A drama starring Glenn Close as a female writer who fights to make her previously suppressed voice heard reads like a dream project for women in the #MeToo era. But at the Los Angeles premiere of “The Wife,” the cast and filmmakers expressed hope that men, too, see the appeal of female-centric projects.
“It took 14 years because back in 2004, the studios didn’t want to do the film starring women, and there were no male American stars who would play the second lead to a woman,” said screenwriter Jane Anderson. “It took the wonderful Jonathan Pryce, who’s a Brit and a theater actor, to say, ‘Yeah, this is a great role! And let me go play with Glenn.’ I was battling male egos at every turn back then, and I thought this project was dead many times over, and here we are.”
“The Wife” features Pryce as Nobel Prize-winning author, while Close plays his titular wife, whose own writing talent has been sacrificed and squelched in favor of her husband’s star. Close says she was drawn to her character’s problematic arc.
“I had a lot of questions,” the six-time Oscar nominee told Variety at the Pacific Design Center during Monday night’s premiere. “I was challenged by answering those questions, the main one being: Why didn’t she leave him? There are many, many reasons why women don’t leave men that they probably should, so that’s very real, but I had to find it in a really personal, authentic way. It was a thrilling and challenging exploration.”
While the film is titled “The Wife,” Pryce stressed the importance of the husband’s motivations as a window into the relationship’s toxic dynamic. Pryce recalled his organic and intense approach that sometimes involved raucous yelling to elicit an appropriately frightened reaction from Close.
“There’s a whole other side,” Pryce said. “There’s Joseph’s story, which people aren’t picking up on. Why did he do what he did? Why did he have endless affairs? What was he looking for?”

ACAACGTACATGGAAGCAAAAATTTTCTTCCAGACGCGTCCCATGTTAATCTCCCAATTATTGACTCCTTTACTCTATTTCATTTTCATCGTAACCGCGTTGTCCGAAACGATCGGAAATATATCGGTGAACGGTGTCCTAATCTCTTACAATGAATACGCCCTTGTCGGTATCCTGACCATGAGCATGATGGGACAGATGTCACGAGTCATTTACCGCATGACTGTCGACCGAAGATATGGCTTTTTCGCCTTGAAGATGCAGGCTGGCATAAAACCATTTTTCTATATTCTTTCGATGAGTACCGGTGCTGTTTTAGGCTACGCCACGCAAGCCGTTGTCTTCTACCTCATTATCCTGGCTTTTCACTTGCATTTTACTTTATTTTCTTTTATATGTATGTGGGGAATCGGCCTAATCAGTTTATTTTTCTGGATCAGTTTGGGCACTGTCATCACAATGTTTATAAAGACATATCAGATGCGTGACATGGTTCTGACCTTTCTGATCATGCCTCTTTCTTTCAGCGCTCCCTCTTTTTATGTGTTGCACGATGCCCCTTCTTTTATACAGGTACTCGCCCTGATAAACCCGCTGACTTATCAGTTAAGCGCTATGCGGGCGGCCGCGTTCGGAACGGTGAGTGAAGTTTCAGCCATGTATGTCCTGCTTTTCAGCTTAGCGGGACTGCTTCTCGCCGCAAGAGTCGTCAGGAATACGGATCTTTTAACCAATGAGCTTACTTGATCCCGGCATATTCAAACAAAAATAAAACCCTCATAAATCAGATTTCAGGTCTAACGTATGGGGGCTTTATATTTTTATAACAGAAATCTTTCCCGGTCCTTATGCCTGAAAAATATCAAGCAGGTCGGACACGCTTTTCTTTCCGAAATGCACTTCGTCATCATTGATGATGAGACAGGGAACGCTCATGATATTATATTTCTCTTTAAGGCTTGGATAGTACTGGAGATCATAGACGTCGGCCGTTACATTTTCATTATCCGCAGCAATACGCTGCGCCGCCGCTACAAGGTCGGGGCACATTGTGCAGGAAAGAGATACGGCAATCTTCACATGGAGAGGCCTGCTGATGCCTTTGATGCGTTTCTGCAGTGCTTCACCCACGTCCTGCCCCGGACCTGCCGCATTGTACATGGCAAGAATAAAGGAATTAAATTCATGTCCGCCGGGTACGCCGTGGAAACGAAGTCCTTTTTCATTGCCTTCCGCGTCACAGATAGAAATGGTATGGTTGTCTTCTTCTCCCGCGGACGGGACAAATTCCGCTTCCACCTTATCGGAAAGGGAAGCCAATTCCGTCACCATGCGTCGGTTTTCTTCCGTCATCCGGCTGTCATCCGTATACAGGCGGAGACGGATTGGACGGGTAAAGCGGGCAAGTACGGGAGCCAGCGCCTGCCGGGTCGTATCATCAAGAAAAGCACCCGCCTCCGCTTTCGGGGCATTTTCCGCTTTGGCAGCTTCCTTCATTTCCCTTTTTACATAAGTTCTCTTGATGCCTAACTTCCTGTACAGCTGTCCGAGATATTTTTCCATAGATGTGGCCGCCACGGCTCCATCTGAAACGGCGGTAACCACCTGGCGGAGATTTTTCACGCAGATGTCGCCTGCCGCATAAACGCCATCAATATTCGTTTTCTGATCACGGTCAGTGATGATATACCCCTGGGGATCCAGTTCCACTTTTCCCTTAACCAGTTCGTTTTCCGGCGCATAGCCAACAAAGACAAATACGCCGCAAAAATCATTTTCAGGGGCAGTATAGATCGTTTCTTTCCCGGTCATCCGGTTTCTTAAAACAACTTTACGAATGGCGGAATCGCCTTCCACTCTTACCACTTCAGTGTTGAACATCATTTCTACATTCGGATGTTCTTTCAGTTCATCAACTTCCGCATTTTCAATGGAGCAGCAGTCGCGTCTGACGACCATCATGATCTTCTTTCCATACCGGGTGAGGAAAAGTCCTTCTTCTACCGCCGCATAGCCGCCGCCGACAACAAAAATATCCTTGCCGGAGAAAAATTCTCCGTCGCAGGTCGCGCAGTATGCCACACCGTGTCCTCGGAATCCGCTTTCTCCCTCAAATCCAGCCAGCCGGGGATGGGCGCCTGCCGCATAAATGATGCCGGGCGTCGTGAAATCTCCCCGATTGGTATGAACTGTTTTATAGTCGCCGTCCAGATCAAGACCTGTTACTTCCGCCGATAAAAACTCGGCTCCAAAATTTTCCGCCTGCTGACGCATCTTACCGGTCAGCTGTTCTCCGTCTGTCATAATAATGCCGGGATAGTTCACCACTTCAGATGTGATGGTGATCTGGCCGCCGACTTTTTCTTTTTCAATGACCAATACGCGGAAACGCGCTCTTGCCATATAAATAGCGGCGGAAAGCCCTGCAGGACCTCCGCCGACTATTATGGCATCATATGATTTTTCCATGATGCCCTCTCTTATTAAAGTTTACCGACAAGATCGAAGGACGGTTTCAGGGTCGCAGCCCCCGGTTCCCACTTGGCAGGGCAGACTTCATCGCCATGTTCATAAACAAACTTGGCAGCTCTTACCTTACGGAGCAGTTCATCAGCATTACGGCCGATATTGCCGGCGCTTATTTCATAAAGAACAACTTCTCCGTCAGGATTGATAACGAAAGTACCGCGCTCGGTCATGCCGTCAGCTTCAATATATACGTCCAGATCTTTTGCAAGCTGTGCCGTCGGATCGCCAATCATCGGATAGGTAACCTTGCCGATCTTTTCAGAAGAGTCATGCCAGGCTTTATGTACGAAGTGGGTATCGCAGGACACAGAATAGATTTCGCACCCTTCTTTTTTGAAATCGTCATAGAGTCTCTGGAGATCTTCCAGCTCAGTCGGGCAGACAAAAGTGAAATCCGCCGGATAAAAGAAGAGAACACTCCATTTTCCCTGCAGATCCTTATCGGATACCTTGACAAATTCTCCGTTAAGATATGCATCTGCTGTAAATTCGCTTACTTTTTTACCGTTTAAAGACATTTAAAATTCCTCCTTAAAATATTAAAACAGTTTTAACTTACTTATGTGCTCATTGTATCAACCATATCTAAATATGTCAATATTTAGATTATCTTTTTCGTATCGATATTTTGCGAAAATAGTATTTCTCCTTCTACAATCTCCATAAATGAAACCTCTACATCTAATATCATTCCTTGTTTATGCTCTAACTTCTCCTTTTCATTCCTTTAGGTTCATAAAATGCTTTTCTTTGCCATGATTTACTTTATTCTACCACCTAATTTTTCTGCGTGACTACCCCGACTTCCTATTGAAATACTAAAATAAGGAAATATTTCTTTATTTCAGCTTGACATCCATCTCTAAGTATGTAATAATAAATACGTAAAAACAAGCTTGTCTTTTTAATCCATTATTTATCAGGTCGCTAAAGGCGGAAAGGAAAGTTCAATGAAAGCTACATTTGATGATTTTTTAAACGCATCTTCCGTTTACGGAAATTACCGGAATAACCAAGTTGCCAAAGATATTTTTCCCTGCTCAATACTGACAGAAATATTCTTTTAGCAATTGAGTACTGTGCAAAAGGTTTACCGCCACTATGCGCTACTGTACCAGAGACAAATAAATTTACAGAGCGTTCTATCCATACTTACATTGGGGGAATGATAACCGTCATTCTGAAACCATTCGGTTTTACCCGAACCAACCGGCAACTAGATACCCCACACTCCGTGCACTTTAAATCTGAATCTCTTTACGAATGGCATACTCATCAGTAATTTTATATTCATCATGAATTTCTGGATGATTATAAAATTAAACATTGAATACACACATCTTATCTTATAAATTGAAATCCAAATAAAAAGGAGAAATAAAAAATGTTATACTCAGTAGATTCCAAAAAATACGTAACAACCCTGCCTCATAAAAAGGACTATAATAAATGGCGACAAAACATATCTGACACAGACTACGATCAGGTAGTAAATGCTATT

Christian Slater, who portrays investigative journalist Nathaniel Bone, lauded Pryce’s courage to accept a role opposite Close’s lead, which, he noted, times up perfectly with discussions surrounding sexism in Hollywood.
“It was very brave of Jonathan because there aren’t a lot of men who would be willing to be in a movie called ‘The Wife,’” Slater said. “These are the kinds of stories that are vital — this one certainly coming out at a time when this is an extraordinarily prevalent issue. I only hope that it continues to be a prevalent issue and gets more attention, and for [Close] to have a role like this is extraordinarily special and timely and unusual.”
Close’s daughter Annie Starke, who portrays young Joan, echoed her castmates’ comments on the movie’s significance in the push for more complex roles for women in Hollywood, but she added that Joan’s journey should not resonate with women alone.
“It’s a story that not just women, but also men, I think, will hopefully respond to,” Starke said. “I feel like you can’t make this up. I’m happy that the change is coming, and I’m happy that this movie is a part of that change.”
While Close acknowledged the extensive ground that has yet to be covered — especially when it comes to female representation in Hollywood’s executive positions — she hopes the spousal drama is a step in the right direction for women’s liberation.
“I think we are progressing,” Close said. “Whether we’ve reached the tipping point, I don’t know, because I think it’s something that people can’t ever be complacent about, and that will depend on producers and directors — people who hire people. But I don’t think we’ll ever go back to where we were before. I think there’s been too much of one explosion after another, and I hope we find a balance that will settle into a real cultural revolution where women are in a different place.”